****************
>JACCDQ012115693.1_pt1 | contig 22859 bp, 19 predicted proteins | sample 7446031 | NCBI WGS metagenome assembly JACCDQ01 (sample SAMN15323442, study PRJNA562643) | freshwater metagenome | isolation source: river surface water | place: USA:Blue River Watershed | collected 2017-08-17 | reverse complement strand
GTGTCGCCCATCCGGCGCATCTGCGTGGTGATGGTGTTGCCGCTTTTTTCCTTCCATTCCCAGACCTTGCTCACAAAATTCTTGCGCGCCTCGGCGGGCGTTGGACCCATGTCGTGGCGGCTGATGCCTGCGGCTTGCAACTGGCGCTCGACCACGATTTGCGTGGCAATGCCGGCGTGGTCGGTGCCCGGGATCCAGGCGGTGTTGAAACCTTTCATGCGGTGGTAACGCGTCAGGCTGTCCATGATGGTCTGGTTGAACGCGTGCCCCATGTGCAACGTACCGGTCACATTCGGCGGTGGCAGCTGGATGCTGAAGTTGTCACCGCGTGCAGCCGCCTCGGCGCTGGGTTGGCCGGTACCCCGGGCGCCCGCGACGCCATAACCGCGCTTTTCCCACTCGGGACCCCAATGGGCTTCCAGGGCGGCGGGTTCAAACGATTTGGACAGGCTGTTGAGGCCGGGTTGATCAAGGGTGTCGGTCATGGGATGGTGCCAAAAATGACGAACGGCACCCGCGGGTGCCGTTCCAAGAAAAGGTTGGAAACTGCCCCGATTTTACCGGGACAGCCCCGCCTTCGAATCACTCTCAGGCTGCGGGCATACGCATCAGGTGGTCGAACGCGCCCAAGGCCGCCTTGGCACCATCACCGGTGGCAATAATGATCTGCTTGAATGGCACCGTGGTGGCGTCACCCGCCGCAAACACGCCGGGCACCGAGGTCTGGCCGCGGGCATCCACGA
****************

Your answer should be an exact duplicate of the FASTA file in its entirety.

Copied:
>JACCDQ012115693.1_pt1 | contig 22859 bp, 19 predicted proteins | sample 7446031 | NCBI WGS metagenome assembly JACCDQ01 (sample SAMN15323442, study PRJNA562643) | freshwater metagenome | isolation source: river surface water | place: USA:Blue River Watershed | collected 2017-08-17 | reverse complement strand
GTGTCGCCCATCCGGCGCATCTGCGTGGTGATGGTGTTGCCGCTTTTTTCCTTCCATTCCCAGACCTTGCTCACAAAATTCTTGCGCGCCTCGGCGGGCGTTGGACCCATGTCGTGGCGGCTGATGCCTGCGGCTTGCAACTGGCGCTCGACCACGATTTGCGTGGCAATGCCGGCGTGGTCGGTGCCCGGGATCCAGGCGGTGTTGAAACCTTTCATGCGGTGGTAACGCGTCAGGCTGTCCATGATGGTCTGGTTGAACGCGTGCCCCATGTGCAACGTACCGGTCACATTCGGCGGTGGCAGCTGGATGCTGAAGTTGTCACCGCGTGCAGCCGCCTCGGCGCTGGGTTGGCCGGTACCCCGGGCGCCCGCGACGCCATAACCGCGCTTTTCCCACTCGGGACCCCAATGGGCTTCCAGGGCGGCGGGTTCAAACGATTTGGACAGGCTGTTGAGGCCGGGTTGATCAAGGGTGTCGGTCATGGGATGGTGCCAAAAATGACGAACGGCACCCGCGGGTGCCGTTCCAAGAAAAGGTTGGAAACTGCCCCGATTTTACCGGGACAGCCCCGCCTTCGAATCACTCTCAGGCTGCGGGCATACGCATCAGGTGGTCGAACGCGCCCAAGGCCGCCTTGGCACCATCACCGGTGGCAATAATGATCTGCTTGAATGGCACCGTGGTGGCGTCACCCGCCGCAAACACGCCGGGCACCGAGGTCTGGCCGCGGGCATCCACGA